I propose the Democrats unite around a theme connoting policies that will allow everyone in this country to fulfill his/her life’s aspirations. People should not be limited by government policies or institutional barriers. In other words:
- Affordable, universal health care for everyone (note this does not mean a single-payer system) so people can switch jobs, start their own businesses, and have reliable health care if they lose their jobs.
- Affordable housing. Available affordable housing in many communities does not meet the actual needs in the communities. Homeless people are not just people who live on our streets or in abandoned buildings. Homeless people include people who couch surf or live in their cars and still go to school or work.
- Food security. People need to eat. SNAP benefits are tight enough already (read about living on a SNAP budget). Nutrition is necessary for children to have proper physical development.
- Raise the federal minimum wage. Thankfully, local and state governments have already started this. However, shamefully the federal minimum wage remains at $7.25 an hour.
- Ongoing education. While free college tuition will enable recent college graduates to begin accumulating wealth rather than pay their debt, we have to make affordable education for all people possible as technology and global finance is changing the nature of jobs. People who may have been working for 20 years in a job that they lost due to technology or a job that went overseas should be able to be retrained for new work without having to incur terrible financial costs.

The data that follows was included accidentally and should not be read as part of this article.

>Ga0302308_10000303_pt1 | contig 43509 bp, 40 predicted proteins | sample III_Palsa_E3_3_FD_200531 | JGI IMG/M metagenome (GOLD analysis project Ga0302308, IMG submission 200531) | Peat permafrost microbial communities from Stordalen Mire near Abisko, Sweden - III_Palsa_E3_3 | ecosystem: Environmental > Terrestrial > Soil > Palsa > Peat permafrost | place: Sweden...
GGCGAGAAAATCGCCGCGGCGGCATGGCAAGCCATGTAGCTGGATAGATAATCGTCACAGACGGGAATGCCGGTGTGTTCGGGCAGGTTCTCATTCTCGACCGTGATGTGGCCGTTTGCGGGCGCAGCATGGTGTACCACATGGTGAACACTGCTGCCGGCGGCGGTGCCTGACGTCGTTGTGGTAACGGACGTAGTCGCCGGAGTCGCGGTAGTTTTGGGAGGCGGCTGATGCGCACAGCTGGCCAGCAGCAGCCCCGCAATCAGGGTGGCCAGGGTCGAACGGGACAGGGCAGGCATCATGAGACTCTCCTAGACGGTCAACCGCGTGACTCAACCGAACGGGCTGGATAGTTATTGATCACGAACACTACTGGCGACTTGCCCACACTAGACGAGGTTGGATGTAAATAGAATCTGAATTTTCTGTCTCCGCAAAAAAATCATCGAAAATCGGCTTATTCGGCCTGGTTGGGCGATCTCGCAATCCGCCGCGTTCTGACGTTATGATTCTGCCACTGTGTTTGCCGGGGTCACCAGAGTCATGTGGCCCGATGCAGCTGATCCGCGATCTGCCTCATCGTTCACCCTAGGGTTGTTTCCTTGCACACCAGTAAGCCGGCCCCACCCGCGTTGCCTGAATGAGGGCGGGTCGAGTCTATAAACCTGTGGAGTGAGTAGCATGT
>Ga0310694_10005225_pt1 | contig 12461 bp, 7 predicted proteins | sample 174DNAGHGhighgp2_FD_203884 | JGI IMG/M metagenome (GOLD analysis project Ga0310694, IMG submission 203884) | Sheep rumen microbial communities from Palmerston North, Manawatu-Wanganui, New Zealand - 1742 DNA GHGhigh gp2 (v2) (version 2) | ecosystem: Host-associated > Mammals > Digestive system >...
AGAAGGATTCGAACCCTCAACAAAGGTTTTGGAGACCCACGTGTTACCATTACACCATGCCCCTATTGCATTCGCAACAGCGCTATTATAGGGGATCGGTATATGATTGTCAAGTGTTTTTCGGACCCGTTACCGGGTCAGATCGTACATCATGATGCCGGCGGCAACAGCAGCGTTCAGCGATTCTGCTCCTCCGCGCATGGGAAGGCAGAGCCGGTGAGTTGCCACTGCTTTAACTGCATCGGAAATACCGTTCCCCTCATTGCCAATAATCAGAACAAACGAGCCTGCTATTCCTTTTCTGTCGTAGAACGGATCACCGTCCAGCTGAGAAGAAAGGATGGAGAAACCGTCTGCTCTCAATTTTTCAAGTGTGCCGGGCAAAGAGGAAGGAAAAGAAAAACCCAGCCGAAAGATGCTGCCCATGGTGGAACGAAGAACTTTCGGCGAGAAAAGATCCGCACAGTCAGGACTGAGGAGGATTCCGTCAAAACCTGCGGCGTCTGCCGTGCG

I can think of other areas and I’m guessing you can too. Adding them would make this list way too long. As for paying for this… raise taxes. If the GOP raises deficit spending as its objection, we only have to point to December’s tax package, which has done little to change the overall economy.
So, my slogan proposal? How about something similar to: “A foundation upon which everyone can build their life.” It will connect the various Democratic proposals into a single narrative. It appeals to conservatives who preach self-sufficiency.
My other suggestion for the Democrats is “get out of the way.” The old guard is too old. Their world view was formed in the crucible that was post-World War II. We need people whose world view was formed post Vietnam, even post 9/11. I noted this recently during the Congressional hearings with Mark Zuckerberg. The members of Congress on the panel were clueless with this technology. The recent win of Alexandria Ocasio-Cortez is another case in point. She beat Rep. Joseph Crowley. Her win makes clear the frustration many people have. The party needs to cultivate new leadership now for 2020 and 2024. The world has changed and the same strategies to address our issues must reflect our current context.
The Democrats cannot and should not campaign as the anti-Trump party. It can’t campaign by saying “We’re not the awful GOP.” The Democrats need a short narrative to hold all of its positions on various issues that aspires to more than “A Better Deal.” The Democrats need to acknowledge that they forgot to listen to the people they truly champion.